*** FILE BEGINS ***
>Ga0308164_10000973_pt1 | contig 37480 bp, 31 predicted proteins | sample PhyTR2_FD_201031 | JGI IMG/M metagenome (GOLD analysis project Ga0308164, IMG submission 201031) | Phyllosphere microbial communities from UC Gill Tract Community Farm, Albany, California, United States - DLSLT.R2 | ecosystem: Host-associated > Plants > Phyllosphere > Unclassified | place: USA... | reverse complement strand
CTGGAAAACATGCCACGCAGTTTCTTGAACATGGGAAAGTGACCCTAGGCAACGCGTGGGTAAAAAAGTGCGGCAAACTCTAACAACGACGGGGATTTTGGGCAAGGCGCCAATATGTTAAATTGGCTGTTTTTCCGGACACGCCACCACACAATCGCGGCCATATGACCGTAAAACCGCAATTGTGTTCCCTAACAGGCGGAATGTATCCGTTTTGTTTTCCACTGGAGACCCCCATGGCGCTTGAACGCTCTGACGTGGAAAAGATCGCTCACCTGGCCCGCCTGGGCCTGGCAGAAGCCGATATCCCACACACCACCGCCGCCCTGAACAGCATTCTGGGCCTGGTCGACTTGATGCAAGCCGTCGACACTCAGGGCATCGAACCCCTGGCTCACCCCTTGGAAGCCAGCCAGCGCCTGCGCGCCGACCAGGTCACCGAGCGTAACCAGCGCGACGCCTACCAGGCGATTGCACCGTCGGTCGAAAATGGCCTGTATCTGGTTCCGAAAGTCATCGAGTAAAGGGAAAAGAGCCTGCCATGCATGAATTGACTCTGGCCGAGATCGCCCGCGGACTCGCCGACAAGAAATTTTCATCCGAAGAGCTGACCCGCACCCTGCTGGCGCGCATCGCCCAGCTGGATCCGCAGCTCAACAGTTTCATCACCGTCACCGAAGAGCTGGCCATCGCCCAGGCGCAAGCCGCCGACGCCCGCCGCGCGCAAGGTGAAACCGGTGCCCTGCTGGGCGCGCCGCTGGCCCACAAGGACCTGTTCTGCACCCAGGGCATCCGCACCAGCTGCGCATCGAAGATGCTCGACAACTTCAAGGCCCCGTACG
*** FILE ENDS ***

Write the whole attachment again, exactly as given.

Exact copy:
>Ga0308164_10000973_pt1 | contig 37480 bp, 31 predicted proteins | sample PhyTR2_FD_201031 | JGI IMG/M metagenome (GOLD analysis project Ga0308164, IMG submission 201031) | Phyllosphere microbial communities from UC Gill Tract Community Farm, Albany, California, United States - DLSLT.R2 | ecosystem: Host-associated > Plants > Phyllosphere > Unclassified | place: USA... | reverse complement strand
CTGGAAAACATGCCACGCAGTTTCTTGAACATGGGAAAGTGACCCTAGGCAACGCGTGGGTAAAAAAGTGCGGCAAACTCTAACAACGACGGGGATTTTGGGCAAGGCGCCAATATGTTAAATTGGCTGTTTTTCCGGACACGCCACCACACAATCGCGGCCATATGACCGTAAAACCGCAATTGTGTTCCCTAACAGGCGGAATGTATCCGTTTTGTTTTCCACTGGAGACCCCCATGGCGCTTGAACGCTCTGACGTGGAAAAGATCGCTCACCTGGCCCGCCTGGGCCTGGCAGAAGCCGATATCCCACACACCACCGCCGCCCTGAACAGCATTCTGGGCCTGGTCGACTTGATGCAAGCCGTCGACACTCAGGGCATCGAACCCCTGGCTCACCCCTTGGAAGCCAGCCAGCGCCTGCGCGCCGACCAGGTCACCGAGCGTAACCAGCGCGACGCCTACCAGGCGATTGCACCGTCGGTCGAAAATGGCCTGTATCTGGTTCCGAAAGTCATCGAGTAAAGGGAAAAGAGCCTGCCATGCATGAATTGACTCTGGCCGAGATCGCCCGCGGACTCGCCGACAAGAAATTTTCATCCGAAGAGCTGACCCGCACCCTGCTGGCGCGCATCGCCCAGCTGGATCCGCAGCTCAACAGTTTCATCACCGTCACCGAAGAGCTGGCCATCGCCCAGGCGCAAGCCGCCGACGCCCGCCGCGCGCAAGGTGAAACCGGTGCCCTGCTGGGCGCGCCGCTGGCCCACAAGGACCTGTTCTGCACCCAGGGCATCCGCACCAGCTGCGCATCGAAGATGCTCGACAACTTCAAGGCCCCGTACG